The Right Way to Break a Promise

No one likes to break a promise, but sometimes it’s inevitable. You suddenly have a work emergency that takes priority over another project, or you encounter some unexpected roadblocks to completing an assignment. Or perhaps there is a family matter that takes precedence.

The question is: how do you do break the news preserving your reputation and the relationships?

I thought of this recently because a friend told me how she had to tell a co-worker she couldn’t help out with a project, as promised. She was running behind on her own deadlines and realized she just couldn’t make good on the favor without sacrificing her own work.  The colleague–let’s call her, Melissa- was steamed and wouldn’t return phone calls. My thoughts? It didn’t have to work out this way.

Here’s what you should do if you need to break a promise:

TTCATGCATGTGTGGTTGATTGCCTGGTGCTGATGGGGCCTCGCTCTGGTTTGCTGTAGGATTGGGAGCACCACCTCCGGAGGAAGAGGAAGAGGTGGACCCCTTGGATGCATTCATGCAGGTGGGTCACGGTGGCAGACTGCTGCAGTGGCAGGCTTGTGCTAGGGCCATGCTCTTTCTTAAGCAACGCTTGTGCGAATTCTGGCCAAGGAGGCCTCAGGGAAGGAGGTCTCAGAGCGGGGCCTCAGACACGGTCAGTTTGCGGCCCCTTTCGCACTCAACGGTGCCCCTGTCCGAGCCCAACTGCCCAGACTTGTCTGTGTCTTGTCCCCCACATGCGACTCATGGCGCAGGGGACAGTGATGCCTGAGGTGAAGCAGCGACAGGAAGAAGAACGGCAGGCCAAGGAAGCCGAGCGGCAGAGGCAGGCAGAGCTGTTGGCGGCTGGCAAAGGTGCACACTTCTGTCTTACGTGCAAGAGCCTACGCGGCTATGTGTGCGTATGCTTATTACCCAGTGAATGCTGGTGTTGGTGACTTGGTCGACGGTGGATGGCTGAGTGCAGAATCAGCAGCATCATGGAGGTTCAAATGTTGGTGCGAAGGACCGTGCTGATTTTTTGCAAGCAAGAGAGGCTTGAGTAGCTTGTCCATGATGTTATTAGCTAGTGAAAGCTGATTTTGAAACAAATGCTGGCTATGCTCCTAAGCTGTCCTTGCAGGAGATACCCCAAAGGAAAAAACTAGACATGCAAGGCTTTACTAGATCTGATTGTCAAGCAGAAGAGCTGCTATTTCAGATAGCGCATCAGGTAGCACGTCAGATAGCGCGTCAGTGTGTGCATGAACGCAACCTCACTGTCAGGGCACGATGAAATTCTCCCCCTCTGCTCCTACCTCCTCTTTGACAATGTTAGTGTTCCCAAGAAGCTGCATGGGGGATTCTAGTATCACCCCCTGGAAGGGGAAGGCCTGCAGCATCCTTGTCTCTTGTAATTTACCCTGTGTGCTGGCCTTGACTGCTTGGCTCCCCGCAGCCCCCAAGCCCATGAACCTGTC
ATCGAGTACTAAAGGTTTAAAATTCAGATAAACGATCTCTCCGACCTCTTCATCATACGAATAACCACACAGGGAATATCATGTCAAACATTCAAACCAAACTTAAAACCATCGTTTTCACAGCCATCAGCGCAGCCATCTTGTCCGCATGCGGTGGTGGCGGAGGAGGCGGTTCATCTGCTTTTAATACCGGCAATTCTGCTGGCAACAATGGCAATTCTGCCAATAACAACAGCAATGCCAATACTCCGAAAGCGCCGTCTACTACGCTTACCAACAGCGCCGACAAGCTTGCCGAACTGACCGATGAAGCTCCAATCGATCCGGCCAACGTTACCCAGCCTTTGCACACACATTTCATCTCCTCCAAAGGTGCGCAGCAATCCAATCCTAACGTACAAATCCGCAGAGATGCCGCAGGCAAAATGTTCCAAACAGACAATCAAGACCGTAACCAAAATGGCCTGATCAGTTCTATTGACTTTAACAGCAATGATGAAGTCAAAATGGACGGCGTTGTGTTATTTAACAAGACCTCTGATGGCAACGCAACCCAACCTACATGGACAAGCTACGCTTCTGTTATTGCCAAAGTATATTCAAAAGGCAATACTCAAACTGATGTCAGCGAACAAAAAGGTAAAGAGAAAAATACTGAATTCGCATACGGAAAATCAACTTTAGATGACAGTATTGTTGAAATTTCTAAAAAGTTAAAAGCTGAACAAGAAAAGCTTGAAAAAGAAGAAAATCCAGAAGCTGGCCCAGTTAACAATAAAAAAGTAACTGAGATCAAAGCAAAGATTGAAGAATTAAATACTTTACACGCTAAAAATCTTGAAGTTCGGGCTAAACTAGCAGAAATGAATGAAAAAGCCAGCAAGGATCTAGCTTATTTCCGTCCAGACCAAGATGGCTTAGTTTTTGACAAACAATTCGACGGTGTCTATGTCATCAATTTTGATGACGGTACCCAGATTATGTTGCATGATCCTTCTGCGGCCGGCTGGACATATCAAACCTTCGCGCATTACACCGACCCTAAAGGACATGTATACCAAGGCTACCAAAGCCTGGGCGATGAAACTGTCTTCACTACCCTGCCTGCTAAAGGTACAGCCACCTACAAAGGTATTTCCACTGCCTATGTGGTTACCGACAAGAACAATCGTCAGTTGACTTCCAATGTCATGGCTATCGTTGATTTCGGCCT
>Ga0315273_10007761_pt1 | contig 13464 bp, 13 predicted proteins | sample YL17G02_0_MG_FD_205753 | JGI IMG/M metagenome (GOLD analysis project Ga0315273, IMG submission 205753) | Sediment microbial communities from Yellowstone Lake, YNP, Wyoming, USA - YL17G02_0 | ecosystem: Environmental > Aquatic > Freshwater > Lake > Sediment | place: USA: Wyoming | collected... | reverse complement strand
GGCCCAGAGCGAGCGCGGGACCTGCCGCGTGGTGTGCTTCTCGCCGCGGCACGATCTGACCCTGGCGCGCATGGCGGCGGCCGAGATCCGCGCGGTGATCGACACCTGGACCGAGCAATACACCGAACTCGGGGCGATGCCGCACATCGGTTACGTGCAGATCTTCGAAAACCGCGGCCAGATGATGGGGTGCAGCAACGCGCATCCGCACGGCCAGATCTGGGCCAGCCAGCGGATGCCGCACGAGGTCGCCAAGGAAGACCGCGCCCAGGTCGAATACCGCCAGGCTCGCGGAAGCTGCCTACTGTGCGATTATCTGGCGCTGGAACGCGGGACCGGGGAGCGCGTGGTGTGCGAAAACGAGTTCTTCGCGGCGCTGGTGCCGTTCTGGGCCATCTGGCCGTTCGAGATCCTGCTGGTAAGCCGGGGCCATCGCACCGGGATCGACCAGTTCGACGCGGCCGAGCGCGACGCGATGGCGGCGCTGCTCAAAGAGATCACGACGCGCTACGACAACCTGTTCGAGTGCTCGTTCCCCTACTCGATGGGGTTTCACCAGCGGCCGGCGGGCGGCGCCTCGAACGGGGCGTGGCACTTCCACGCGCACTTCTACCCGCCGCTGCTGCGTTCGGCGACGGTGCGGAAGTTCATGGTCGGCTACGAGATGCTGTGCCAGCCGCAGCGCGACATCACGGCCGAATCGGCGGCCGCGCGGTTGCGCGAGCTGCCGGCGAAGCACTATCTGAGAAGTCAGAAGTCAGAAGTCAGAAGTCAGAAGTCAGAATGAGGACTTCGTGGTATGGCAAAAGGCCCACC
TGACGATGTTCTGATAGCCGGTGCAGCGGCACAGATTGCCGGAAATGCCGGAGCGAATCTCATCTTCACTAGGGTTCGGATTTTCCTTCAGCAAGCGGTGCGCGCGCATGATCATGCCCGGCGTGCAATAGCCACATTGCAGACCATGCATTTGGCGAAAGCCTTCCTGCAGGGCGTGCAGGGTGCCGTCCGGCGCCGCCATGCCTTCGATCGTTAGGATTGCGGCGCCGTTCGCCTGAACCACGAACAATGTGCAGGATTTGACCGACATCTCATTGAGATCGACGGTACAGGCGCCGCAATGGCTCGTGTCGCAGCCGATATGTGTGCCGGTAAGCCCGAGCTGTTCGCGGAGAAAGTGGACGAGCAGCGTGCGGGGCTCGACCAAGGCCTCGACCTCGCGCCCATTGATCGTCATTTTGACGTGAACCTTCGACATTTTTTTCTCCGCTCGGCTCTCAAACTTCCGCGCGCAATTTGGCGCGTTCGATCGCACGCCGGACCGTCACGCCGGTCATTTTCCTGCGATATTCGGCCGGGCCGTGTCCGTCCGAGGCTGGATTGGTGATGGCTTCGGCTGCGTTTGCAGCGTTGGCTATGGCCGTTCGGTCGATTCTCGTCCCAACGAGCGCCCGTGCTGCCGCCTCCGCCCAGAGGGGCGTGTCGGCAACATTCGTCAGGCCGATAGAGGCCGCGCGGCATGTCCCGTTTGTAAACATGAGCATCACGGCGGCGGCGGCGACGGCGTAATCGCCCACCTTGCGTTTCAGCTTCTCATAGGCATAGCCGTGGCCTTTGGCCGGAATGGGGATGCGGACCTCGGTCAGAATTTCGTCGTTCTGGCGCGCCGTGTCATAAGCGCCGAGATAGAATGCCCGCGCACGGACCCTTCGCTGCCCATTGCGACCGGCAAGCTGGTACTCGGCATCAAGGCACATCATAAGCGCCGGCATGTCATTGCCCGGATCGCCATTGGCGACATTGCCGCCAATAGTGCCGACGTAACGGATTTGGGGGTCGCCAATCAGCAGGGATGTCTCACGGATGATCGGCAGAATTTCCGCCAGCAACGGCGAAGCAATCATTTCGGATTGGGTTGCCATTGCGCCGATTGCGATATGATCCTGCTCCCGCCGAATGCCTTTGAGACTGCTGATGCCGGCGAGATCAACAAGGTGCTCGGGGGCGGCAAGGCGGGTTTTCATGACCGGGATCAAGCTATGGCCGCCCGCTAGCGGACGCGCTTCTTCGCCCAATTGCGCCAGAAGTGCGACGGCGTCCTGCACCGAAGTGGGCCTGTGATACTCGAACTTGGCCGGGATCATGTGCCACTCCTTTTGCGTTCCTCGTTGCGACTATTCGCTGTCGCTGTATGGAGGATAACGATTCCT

1.     Give advance notice. My friend broke the news at the last minute because she dreaded making the call. That’s understandable, but a realistic look at her obligations and commitments might have helped prevent her from getting into this time bind. And certainly, the minute it becomes obvious that you might have difficulty meeting your commitment you should give that person a heads up. No one likes receiving that news, but being told in advance means the other party can make contingency plans. It’s another matter entirely when you back out last minute.

2.     Apologize personally. My friend was so nervous to tell Melissa, she had her boss make the call. She figured having an authoritative voice convey the information would make it more palatable, but the reverse was true. Melissa felt slighted, as though my friend couldn’t be bothered to deal with her personally.

Read the rest at BNET.

Dorie Clark is CEO of Clark Strategic Communications and the author of the Reinventing You. She is a strategy consultant who has worked with clients including Google, the National Park Service, and Yale University. Listen to her podcasts or follow her on Twitter.